toni braxton and the art of the thank you


A couple of days after we hosted recording artist Toni Braxton in a live celebrity chat on MSN Live, I received a package in the mail. Inside was a box, the iconic Tiffany & Co. box. I untied the white satin ribbon and lifted the lid. Inside were two small, perfect crystal votives with a handwritten note from Toni, simply saying "Thank you for a lovely interview." I was knocked out by her graciousness.   Yes, the votives were beautiful but more importantly, however, was the thought behind it.  Her act of gratitude left me elated.



Sure, as kids, our parents made us sit at the kitchen table and write thank you notes to our grandparents for birthday gifts but as we've grown up the art of handwriting a thank you note seems quaint, old fashioned, really. Instead we send an email or even a text. I've been guilty of this myself but as part of my adventure into happy I've been thinking about people who have made in difference in my life. People like Toni Braxton and most recently designer Rachel Roy who sent me the kindest note after a recent meeting (read our Smitten interview with Rachel here).  These two extraordinary women excel at the art of leaving a lasting impression. So do our three east coast nieces who since they first learned how to write would send us notes, often hilarious. ("Auntie T & Uncle L, I miss you. Thank you for my American Girl doll. OK, now come home.") They know just how to reach our hearts.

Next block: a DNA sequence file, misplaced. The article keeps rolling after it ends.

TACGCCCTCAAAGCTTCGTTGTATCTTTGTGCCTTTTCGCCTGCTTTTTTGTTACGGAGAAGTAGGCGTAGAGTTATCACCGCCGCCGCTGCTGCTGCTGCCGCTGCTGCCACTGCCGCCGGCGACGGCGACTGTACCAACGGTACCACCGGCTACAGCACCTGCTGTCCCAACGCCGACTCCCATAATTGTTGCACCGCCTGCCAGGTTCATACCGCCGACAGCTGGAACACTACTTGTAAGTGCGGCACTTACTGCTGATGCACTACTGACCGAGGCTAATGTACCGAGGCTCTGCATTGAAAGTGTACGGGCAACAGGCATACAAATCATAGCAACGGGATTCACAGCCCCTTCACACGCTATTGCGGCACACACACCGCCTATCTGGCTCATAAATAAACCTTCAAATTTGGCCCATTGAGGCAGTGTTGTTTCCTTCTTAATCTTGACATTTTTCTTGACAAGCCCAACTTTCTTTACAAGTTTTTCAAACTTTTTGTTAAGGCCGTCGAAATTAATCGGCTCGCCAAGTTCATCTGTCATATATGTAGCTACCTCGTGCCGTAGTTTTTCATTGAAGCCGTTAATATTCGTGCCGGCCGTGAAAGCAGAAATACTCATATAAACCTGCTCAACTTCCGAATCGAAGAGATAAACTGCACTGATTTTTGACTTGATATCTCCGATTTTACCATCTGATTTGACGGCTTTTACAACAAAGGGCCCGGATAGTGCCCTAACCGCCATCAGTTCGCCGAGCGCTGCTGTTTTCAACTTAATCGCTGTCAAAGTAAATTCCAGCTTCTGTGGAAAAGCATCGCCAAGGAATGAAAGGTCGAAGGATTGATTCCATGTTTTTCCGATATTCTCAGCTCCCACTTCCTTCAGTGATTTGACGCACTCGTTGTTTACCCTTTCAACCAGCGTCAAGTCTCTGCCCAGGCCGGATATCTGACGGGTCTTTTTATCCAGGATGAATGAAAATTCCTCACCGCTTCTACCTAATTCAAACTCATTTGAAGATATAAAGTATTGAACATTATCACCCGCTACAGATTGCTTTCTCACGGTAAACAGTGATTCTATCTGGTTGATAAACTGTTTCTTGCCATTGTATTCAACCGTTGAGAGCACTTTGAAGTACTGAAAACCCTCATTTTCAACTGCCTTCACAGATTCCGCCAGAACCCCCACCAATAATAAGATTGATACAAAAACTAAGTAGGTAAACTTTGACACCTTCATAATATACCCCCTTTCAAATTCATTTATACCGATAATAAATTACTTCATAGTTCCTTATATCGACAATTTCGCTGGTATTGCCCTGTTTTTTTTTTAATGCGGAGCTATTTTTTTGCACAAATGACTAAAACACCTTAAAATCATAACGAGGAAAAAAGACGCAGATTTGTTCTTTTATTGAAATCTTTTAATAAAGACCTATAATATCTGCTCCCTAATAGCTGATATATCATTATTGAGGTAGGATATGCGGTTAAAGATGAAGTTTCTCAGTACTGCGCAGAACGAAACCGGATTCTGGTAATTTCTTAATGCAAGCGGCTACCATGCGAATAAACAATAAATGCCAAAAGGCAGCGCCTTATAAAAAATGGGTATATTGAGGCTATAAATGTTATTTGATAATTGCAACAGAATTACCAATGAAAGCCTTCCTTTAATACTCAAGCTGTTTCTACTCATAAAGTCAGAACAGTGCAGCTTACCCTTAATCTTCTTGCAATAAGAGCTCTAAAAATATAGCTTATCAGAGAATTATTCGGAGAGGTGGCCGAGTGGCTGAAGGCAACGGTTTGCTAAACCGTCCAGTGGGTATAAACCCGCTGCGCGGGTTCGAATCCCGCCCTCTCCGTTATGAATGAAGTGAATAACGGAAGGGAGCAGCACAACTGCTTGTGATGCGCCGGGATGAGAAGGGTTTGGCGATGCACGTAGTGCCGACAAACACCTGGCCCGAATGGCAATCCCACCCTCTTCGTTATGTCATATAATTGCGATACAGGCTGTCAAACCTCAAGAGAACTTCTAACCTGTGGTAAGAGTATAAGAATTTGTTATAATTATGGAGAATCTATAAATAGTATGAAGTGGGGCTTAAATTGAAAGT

Recently, I vowed to send at least one note a week to someone who has gone out of their way to make this world and my world even, a little better (even if it was years ago).  On ETSY I found a wonderful company called Daily Sip Studios. Owner, Kimberly FitzSimons designs simple, beautiful letterpress stationary. Now, each time I sit at my desk to write a note to someone I can almost feel my grandmother smiling, sitting next to me saying "Good girl. Good girl." That. That makes me happy.

Think about it. Can you imagine your dentist getting a card from you saying "Thanks for being so gentle!" What if you sent a note to your dad thanking him for teaching you how to change a flat tire? What about that teacher who was tough on you because she knew you could do better? (Hello, Sr. Marlene!)

This week, let's do this. Let's send out a card, a note to someone who has impacted our lives. Imagine how very proud your grandmother would be.

Who is your card going to?